You might have heard some experts say you need to eat six small meals a day to “stoke your metabolic fire”. You might have heard other experts say breakfast is the most important meal of the day and should be the biggest, whereas dinner should be the smallest.
You’ve probably heard other experts say you should never eat after 7:00 pm or 8:00 pm or 9:54 pm… And, unfortunately, you’ve likely heard other experts say you should only eat one large meal per day because that’s what our ancestors did when they were cavemen.
So what the heck are you actually supposed to do?!
Fortunately, the truth is far simpler than many make it out to be: you can eat however many meals you like, at whatever time of day you like, as long as your total daily calories are in check.
In general, it does not matter if you prefer three square meals a day, six small meals each day, or twenty-five hummingbird-sized meals a day; if your total calorie intake is in line with your goals, your results will be the same. From a practical standpoint though, it doesn’t make sense to eat twenty-five tiny meals, so we don’t recommend it.
For your knowledge on the topic however, research examining the effect of meal frequency on metabolism found no difference in net metabolic effect as long as daily calories were equivalent.
To support your energy throughout the day though, for optimal appetite control, and to supply amino acids needed to promote muscle growth and/ or prevent loss it is a good idea to consume a solid (20~30 g) protein source every 4 hours that you are awake.
Having said all of that, once you’ve established which meal frequency works best for you and your individual preferences, it is generally helpful to stick to that schedule as closely as possible. Reason being, your body’s hunger hormones (leptin, ghrelin, peptide YY, etc.) can be “trained” so you get hungry at similar times so long as you stick to a consistent eating schedule. This can be very helpful, especially if you’re trying to lose weight, so you’ll know ahead of time when you’ll be hungry and can plan for it.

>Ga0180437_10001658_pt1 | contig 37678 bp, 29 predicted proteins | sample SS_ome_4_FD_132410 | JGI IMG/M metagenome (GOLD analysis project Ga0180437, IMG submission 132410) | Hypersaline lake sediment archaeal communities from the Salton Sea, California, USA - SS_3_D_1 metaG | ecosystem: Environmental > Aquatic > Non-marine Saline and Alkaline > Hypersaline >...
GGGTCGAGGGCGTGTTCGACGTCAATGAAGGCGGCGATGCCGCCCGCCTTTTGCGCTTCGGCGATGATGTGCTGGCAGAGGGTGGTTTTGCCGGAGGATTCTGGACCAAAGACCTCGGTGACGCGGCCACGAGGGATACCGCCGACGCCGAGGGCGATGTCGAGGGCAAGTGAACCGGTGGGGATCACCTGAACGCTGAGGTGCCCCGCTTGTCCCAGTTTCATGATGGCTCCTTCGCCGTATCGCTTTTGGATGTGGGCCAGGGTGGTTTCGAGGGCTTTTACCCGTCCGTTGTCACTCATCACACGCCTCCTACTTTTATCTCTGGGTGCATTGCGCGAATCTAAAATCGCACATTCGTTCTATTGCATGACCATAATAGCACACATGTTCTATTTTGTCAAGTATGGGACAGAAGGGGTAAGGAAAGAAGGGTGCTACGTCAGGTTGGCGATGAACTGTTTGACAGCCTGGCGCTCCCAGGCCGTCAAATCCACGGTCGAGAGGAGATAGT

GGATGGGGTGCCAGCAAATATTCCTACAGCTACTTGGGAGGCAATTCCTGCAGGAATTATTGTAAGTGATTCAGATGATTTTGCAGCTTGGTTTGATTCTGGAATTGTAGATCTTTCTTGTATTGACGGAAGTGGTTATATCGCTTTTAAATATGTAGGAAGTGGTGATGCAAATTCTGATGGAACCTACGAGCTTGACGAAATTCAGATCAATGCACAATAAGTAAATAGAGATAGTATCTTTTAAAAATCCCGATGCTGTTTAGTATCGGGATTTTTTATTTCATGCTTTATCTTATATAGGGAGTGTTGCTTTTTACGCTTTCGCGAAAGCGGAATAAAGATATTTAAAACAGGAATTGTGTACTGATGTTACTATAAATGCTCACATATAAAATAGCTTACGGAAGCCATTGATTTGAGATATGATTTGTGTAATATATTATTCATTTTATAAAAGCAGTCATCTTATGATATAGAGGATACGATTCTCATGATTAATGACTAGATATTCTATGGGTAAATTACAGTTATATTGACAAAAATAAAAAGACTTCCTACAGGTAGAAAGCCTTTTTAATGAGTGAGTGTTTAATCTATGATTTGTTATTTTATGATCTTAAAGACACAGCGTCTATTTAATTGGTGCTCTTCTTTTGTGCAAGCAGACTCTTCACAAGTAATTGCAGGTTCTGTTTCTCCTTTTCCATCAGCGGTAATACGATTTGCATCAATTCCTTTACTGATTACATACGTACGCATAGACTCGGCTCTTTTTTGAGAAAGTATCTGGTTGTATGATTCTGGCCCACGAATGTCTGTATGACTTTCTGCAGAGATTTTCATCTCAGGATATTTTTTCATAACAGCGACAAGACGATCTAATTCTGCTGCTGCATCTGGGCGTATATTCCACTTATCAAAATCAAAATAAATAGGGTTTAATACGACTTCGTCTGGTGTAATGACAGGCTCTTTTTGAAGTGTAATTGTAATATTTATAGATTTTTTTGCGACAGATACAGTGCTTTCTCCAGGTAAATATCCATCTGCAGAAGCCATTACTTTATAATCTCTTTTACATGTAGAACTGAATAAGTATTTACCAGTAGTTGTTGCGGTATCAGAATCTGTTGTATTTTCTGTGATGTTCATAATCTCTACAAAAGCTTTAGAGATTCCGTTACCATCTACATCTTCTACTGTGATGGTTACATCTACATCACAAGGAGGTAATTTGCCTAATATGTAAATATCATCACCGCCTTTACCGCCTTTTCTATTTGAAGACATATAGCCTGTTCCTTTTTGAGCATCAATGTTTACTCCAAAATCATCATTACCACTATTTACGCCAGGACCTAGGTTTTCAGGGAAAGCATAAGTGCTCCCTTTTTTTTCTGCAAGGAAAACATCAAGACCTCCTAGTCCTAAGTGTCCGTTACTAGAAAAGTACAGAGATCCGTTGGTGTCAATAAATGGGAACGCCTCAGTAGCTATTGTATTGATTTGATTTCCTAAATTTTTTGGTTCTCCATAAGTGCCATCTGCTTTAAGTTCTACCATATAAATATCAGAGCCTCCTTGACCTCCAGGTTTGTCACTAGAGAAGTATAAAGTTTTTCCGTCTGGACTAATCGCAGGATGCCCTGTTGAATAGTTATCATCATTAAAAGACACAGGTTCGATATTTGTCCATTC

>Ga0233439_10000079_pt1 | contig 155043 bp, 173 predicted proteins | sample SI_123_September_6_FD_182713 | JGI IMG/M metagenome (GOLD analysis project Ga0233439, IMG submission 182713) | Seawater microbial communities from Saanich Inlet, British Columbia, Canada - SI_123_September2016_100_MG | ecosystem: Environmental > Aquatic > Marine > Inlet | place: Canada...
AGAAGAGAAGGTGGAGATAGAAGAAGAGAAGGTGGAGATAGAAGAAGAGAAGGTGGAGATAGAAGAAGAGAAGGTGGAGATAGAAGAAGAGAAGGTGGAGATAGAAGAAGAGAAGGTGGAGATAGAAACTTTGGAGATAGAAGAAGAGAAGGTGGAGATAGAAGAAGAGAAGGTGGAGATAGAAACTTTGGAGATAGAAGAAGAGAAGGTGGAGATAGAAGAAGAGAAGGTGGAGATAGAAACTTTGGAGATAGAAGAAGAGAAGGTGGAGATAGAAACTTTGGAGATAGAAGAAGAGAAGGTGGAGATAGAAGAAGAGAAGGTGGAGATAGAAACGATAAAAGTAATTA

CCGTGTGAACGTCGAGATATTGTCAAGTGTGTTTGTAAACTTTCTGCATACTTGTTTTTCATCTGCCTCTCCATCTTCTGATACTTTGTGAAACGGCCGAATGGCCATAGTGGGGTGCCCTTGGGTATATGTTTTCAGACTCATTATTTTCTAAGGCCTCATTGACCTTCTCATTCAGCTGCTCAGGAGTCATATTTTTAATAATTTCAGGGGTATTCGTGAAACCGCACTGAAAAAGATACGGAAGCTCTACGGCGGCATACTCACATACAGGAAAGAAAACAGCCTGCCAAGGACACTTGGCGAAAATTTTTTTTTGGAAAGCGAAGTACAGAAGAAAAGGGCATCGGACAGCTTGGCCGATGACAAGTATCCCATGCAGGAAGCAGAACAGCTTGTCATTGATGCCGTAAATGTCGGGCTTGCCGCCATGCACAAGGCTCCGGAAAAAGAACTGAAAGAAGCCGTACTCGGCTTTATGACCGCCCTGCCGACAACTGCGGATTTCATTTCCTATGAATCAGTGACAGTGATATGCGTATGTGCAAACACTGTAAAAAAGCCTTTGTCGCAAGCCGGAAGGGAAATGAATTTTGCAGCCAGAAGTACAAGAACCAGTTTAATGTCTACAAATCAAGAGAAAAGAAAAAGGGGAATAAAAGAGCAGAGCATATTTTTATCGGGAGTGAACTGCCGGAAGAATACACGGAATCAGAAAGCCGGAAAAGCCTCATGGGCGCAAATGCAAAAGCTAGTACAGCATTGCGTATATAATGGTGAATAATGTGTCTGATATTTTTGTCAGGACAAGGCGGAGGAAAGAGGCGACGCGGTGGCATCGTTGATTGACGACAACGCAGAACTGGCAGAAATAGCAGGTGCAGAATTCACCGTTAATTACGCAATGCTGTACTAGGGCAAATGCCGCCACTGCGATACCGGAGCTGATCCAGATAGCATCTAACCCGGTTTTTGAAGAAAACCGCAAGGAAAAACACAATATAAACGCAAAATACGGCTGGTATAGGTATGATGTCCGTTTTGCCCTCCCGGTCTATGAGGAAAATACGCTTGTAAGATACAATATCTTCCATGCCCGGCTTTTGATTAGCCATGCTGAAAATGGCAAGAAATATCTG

For example, if you regularly eat lunch around 12:30 pm you’ll notice yourself getting hungry around that time every day.
Keep in mind that this “training process” takes time – it can take up to 2-4 weeks of consistent behaviour, so don’t expect your body to adapt after a day or two or starting your new diet. Give it a fair chance, be consistent, and over the course of your first month you’ll notice your hunger kicking in right on schedule. Just make sure to keep your eating schedule similar on the weekends as well.
If you’re wondering what the best meal frequency is… stop. Stop looking for “the best”. Everyone wants “the best” diet, “the best” workout, “the best” meal plan, ect… There is no “best”.
Because the only true “best” meal frequency (and plan, overall) is the one you can stick to consistently over the long haul.
So take 15 minutes out of your day to sit down, look at your schedule, and plan a meal frequency for the day you think will work best for you. Give it a fair shot (~30 days) ; if it work, great! Stick with it. If not, try a new one. Again, the most important thing is hitting your calories on a consistent basis.
Whichever meal frequency allows you to do that as easily as possible is the best one for you.